VALLEJO — Semo, the country’s oldest known male bottlenose dolphin living under human care, died Tuesday at Six Flags Discovery Kingdom in Vallejo.
The cause of Semo’s death is pending the results of a necropsy, but it’s likely that old age was a contributing factor, officials with Six Flags Discovery Kingdom said.
The average dolphin’s life span under human care is 25 years, and often 12 more years in the wild, according to data by the Alliance of Marine Mammal Parks and Aquariums.
Semo lived 54 years and spent the last six years as an animal ambassador to millions of guests at Six Flags.
Six Flags Animal Care Director Dianne Cameron said Semo was a “ruggedly handsome, infinitely joyful and playful large and imposing male.
“We feel so fortunate to have been a part of his life,” Cameron said.
Semo arrived at Six Flags in 2012.
His previous home was the Minnesota Zoo, and for many years before that he lived at Sea World.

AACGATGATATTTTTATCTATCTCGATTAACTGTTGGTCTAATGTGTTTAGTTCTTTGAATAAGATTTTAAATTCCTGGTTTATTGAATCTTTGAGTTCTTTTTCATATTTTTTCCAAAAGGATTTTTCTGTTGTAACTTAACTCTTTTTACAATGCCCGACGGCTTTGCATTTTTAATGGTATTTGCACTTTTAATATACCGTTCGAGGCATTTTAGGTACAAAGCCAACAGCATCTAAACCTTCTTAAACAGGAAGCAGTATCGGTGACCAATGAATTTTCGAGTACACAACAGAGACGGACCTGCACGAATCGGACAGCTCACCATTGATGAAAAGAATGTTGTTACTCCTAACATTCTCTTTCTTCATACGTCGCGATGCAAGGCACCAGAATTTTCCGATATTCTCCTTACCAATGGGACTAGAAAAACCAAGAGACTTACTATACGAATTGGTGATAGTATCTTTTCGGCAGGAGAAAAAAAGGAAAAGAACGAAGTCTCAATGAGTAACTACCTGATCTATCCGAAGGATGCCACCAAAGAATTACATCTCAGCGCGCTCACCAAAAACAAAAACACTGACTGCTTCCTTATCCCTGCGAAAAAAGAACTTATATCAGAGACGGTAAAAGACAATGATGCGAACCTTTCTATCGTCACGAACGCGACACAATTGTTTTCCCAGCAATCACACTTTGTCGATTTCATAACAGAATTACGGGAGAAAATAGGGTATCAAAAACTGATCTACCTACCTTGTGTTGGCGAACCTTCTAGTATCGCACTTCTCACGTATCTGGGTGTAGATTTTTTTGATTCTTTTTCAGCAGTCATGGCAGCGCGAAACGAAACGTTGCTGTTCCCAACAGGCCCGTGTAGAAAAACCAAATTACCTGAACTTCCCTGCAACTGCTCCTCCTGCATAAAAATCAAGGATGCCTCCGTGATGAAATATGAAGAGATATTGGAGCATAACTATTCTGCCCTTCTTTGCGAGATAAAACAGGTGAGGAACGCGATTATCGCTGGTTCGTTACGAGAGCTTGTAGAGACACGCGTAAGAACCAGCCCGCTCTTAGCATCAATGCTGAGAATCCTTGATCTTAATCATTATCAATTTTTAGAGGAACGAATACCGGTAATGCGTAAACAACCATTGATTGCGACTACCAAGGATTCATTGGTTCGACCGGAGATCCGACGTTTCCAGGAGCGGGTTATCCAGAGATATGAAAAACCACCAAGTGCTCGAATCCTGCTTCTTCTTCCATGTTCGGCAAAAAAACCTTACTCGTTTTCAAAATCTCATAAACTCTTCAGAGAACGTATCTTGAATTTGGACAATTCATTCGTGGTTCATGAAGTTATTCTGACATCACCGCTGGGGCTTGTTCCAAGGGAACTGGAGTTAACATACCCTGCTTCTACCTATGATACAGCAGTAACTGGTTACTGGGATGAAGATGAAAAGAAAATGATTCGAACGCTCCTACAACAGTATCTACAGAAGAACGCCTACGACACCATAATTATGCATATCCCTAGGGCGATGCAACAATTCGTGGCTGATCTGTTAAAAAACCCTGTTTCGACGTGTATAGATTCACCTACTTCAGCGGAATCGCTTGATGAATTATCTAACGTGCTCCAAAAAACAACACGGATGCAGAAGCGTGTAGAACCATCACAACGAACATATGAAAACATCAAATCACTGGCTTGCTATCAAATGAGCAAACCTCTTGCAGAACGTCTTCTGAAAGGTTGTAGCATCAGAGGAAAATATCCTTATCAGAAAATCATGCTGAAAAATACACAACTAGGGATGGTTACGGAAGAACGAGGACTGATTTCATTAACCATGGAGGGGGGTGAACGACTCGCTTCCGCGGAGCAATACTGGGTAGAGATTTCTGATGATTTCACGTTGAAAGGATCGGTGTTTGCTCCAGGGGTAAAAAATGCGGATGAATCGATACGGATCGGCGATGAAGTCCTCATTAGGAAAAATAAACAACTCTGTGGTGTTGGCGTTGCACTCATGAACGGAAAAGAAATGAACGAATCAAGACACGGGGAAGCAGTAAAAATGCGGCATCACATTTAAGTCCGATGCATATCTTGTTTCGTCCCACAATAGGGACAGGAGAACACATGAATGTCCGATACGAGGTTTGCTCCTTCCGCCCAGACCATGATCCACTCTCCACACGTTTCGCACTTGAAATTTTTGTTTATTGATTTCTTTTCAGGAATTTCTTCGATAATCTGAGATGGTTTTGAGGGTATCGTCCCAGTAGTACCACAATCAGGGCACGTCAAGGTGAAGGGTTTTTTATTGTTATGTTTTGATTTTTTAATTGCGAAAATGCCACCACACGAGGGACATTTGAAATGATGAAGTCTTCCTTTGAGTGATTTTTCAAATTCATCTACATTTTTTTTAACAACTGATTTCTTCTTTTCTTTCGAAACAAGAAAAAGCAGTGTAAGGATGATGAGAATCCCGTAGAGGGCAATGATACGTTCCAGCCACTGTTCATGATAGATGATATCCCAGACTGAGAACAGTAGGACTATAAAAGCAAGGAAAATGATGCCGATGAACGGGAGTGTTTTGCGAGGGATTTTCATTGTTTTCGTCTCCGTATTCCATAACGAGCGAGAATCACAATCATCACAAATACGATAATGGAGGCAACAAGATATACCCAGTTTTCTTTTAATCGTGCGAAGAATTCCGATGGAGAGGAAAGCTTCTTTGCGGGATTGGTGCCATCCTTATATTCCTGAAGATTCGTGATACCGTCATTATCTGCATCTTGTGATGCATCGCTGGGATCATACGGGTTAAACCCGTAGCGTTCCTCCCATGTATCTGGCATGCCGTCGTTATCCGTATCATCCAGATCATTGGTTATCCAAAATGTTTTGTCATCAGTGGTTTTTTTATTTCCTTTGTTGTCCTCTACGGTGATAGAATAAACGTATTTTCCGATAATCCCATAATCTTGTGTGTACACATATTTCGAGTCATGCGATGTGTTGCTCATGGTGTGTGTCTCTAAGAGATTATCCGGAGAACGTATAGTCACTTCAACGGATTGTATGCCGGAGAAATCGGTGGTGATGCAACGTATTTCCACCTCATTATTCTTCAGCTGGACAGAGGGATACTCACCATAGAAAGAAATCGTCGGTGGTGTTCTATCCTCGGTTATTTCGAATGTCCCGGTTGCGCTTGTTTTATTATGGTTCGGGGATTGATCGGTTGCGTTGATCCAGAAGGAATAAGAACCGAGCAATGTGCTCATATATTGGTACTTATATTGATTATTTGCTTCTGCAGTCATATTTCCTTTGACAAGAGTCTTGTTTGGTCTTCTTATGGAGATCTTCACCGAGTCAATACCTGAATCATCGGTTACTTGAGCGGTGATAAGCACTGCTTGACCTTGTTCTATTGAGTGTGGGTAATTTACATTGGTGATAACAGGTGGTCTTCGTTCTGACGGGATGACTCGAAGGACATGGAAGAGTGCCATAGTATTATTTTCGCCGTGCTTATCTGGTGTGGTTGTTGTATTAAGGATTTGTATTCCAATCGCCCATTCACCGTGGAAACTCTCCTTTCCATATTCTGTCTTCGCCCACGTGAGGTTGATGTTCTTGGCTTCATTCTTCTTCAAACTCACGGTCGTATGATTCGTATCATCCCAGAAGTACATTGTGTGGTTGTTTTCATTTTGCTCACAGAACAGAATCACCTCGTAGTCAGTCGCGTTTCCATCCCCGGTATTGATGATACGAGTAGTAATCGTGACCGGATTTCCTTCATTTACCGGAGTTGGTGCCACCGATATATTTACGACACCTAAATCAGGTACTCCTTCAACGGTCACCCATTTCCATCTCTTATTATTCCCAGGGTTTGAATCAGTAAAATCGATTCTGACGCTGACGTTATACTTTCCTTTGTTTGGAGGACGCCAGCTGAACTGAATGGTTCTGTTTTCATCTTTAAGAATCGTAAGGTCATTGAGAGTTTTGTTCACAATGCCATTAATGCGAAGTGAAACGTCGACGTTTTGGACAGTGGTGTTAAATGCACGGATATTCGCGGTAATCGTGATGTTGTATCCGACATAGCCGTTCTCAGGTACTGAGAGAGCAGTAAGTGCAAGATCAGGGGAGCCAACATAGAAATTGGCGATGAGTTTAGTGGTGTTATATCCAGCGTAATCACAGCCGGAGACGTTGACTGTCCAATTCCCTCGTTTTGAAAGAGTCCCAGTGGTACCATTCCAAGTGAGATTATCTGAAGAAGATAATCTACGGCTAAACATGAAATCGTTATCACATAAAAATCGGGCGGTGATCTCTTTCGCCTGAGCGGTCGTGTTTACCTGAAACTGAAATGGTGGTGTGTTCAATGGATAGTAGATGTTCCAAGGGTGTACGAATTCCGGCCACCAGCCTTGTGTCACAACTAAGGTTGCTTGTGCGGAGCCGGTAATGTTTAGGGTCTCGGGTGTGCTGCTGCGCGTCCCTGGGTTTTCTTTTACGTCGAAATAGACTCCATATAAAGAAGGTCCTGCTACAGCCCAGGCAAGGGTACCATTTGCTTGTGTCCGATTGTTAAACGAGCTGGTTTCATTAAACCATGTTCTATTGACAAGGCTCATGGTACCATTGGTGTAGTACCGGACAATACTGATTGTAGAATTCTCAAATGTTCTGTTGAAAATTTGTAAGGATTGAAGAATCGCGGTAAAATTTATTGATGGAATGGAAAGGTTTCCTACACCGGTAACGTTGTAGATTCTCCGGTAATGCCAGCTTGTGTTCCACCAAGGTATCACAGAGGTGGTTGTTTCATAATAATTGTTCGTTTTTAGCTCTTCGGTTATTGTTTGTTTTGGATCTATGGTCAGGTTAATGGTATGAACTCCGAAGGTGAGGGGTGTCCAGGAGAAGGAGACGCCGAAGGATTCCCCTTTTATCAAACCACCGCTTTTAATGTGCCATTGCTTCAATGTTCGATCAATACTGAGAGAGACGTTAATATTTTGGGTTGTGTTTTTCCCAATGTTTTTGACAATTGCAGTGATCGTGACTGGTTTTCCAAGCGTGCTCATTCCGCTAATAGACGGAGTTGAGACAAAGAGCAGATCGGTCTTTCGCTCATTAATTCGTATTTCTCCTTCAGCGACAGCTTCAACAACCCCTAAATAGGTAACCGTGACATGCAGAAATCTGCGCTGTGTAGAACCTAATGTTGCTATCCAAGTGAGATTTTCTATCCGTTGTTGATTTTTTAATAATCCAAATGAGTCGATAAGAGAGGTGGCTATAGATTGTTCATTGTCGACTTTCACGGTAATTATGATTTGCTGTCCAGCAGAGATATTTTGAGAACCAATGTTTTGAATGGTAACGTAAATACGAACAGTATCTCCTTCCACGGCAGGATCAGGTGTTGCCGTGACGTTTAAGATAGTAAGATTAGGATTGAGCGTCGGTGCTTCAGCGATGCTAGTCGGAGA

At Six Flags, he was integrated into a primarily female dolphin social group for a few years before the arrival of a pair of males and a calf born at the park.
Six Flags officials said Semo kept mentally and physically stimulated by participating in the park’s Dolphin Discovery education program, which led to a new generation of fans.
Six Flags Discovery Kingdom also cared for a 51-year-old female bottlenose dolphin that died in 2011 and cares for older dolphins that are now in their late 30s.
With the proper geriatric care, a lack of predation and a healthy environment most animals can live longer expected.
Bay City News Service